Happy, Happy, Happy

Happy, Happy, Happy by Phil Robertson

Book: Happy, Happy, Happy by Phil Robertson Read Free Book Online
Authors: Phil Robertson
Tags: Biography, Non-Fiction
rumble!
    I went to my truck, locked its hubs to get it into four-wheel drive, and backed into the water as close as I could get to the boat and the fish. I climbed into the boat and, with a large dip net,started scooping up the thrashing fish and putting them into my washtubs. After throwing about fifty to sixty pounds into a tub, I transferred the fish to my truck. The blue cats weighed from three to twenty pounds each. From the time I started pulling up the net, I toiled with the rascals for more than two hours.
    I mean, it was work! I was sweatin’! I filled the truck bed until it was mounded up with fish. Then I drove the truck out of the water onto solid ground. Both Jase and Kay, when they came out and saw those fish, were stunned. Jase said he had never seen so many fish in one pile. When they took them to town to sell, they tipped the scales at one thousand pounds! Kay and Jase came back with three hundred dollars, and they sold them cheap—thirty cents a pound.
    That’s the most fish I ever caught in one net. Another time I caught eighteen Opelousas cats in one net weighing from about fifteen to fifty pounds apiece. They were big, but it wasn’t nearly as many fish as I’d caught the time before.
    The fishing business became somewhat lucrative—we were at least making enough money to pay the mortgage and utilities and take care of the rest of our needs—but I still didn’t believe it was my, ahem, calling in life. I kept going back to a memorable hunting trip I’d made with Al Bolen a few years earlier outside of Junction City, Arkansas. A large flock of mallard ducks had flown high above us, and I hit them with a long, hailing call when theywere on their way out of sight. I turned the flock, and it began to circle, dipping lower as the ducks approached our decoys and blind. When the ducks began to sail wide, I hit them again with a short chop-chop that turned them back toward our blind, where we waited. The flock dropped into the water directly in front of us, in perfect gun range.

    Big Al told me, “Man, you weren’t calling those ducks, you were commanding them!”

    When the shooting was over, Big Al told me, “Man, you weren’t calling those ducks, you were commanding them!”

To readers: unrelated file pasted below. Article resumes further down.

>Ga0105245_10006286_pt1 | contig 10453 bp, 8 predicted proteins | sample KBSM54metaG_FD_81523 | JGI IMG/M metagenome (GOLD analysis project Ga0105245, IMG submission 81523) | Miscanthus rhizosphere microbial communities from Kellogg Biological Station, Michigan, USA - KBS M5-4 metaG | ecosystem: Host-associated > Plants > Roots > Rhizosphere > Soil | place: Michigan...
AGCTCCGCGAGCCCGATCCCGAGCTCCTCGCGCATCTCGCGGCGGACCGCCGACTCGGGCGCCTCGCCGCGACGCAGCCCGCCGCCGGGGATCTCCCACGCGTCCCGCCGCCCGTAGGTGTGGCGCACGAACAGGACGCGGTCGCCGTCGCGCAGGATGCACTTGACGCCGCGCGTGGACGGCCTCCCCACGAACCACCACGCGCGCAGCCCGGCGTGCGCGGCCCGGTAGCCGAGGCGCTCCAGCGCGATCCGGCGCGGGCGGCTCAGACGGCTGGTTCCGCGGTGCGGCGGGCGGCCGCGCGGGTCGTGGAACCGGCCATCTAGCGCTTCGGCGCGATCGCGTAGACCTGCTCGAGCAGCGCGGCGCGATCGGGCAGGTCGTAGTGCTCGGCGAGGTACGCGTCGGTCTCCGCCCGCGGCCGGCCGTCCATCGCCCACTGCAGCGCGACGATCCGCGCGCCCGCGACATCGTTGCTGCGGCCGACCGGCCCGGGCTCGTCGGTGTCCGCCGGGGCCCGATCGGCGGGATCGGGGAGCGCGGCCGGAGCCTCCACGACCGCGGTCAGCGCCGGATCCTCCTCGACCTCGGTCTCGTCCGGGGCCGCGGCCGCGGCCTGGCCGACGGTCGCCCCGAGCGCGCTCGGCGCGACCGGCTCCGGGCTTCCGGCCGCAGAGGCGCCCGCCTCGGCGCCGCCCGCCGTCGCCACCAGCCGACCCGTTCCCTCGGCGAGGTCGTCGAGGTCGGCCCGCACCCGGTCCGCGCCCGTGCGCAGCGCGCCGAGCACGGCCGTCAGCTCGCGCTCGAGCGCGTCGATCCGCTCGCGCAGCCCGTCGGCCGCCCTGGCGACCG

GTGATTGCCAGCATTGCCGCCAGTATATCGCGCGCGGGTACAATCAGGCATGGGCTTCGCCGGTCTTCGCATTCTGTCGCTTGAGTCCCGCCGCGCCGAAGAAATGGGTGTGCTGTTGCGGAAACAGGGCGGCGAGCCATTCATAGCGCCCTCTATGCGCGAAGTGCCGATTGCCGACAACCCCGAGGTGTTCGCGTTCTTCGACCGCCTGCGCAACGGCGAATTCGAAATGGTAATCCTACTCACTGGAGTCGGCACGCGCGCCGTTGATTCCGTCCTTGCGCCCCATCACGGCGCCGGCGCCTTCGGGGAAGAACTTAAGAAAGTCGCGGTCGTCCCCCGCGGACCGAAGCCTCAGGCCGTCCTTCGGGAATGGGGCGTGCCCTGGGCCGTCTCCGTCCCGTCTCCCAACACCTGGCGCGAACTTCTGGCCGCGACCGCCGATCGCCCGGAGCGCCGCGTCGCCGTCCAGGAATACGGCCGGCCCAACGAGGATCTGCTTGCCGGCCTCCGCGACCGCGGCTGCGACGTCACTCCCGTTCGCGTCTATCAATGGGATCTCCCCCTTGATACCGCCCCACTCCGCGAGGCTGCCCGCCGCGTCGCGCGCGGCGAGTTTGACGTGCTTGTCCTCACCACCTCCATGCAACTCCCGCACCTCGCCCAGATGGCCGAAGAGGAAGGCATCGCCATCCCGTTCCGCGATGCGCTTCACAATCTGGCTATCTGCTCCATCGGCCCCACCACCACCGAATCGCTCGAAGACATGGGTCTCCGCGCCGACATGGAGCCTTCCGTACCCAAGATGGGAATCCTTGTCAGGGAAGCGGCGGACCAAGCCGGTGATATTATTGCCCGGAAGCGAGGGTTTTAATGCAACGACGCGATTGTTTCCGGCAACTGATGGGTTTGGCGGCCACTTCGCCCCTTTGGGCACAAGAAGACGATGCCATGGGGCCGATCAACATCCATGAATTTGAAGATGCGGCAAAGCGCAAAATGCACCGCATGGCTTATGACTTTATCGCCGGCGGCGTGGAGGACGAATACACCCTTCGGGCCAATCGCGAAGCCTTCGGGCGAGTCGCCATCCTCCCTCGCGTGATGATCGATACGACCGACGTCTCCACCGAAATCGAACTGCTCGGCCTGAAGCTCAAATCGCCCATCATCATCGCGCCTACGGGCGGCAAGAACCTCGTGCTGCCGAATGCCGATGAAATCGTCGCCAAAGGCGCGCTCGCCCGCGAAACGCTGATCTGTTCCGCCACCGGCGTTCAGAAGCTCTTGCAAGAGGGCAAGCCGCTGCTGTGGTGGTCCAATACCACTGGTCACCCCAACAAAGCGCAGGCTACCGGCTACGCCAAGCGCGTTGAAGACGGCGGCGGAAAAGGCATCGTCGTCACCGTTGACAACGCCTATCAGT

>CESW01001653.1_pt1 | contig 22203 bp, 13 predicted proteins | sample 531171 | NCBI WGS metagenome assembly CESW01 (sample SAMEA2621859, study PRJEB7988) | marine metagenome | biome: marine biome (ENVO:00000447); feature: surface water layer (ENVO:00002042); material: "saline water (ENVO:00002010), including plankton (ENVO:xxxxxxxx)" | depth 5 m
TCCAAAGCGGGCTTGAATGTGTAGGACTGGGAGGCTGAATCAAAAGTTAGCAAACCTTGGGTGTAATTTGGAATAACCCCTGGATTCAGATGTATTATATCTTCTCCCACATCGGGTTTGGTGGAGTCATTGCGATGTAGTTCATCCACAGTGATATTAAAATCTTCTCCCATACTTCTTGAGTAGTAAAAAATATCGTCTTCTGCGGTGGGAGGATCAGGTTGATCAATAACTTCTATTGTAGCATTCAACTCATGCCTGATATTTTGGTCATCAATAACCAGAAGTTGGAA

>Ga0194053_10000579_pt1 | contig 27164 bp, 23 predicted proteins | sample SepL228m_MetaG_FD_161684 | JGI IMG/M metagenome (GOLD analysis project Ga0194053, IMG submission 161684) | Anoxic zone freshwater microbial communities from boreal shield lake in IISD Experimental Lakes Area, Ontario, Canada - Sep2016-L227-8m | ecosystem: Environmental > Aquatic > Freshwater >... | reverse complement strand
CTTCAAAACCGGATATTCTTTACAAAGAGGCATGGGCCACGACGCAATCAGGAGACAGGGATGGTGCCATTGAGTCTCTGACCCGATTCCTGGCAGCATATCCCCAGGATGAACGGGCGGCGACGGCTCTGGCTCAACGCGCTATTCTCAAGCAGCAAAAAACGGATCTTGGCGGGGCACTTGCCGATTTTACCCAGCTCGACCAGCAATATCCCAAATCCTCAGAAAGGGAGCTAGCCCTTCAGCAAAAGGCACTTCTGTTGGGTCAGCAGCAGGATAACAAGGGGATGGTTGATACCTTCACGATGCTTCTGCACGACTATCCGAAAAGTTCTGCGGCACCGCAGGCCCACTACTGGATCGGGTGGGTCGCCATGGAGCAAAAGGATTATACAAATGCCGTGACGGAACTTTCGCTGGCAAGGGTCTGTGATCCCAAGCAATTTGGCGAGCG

Al, who knew of my tinkering with his and other hunters’ duck calls, urged me to make my own and sell them.
    “And I’ve got the name for it: Duck Commander,” Big Al told me.
    I was struck by the phrase and it never left my mind: Duck Commander. It sort of has a ring to it, doesn’t it?
    Duck Commander was always in the back of my mind, its implementation only awaiting a trigger. When Kay and I were discussing our future one night, I told her that I wanted to build and sell duck calls but would continue to fish until I got the duck-call business off the ground.
    “I don’t know how I’m going to build the duck-call sales yet, but I’ll figure that out. When they get to where we don’t need to fish anymore, we’ll be on our way,” I told her.
    The move to Sportsman’s Paradise and my commercial fishing had turned out well. Our family was together again, and I was thriving both spiritually and emotionally. Would another life-changing gamble work again? With the good Lord behind the steering wheel, we were about to find out.



DUCK COMMANDER
    Rule No. 8 for Living Happy, Happy, Happy
    Never Sell Yourself Short (You Never Know, You Might Become a Millionaire)
    S ome of the most successful businesses in American history started as mom-and-pop operations, on nothing more than a family’s dream, hard work, and a shoestring budget. Ben & Jerry’s Ice Cream opened its first store in a run-down gas station in Burlington, Vermont, in 1978. It was sold for $326 million to a competitor in 2000. Walmart started as a five-and-dime store in Bentonville, Arkansas, in 1950 before Sam Walton and his family created the world’s biggest retailer. In 1946, S. Truett Cathy opened a single restaurant, a twenty-four-hour diner

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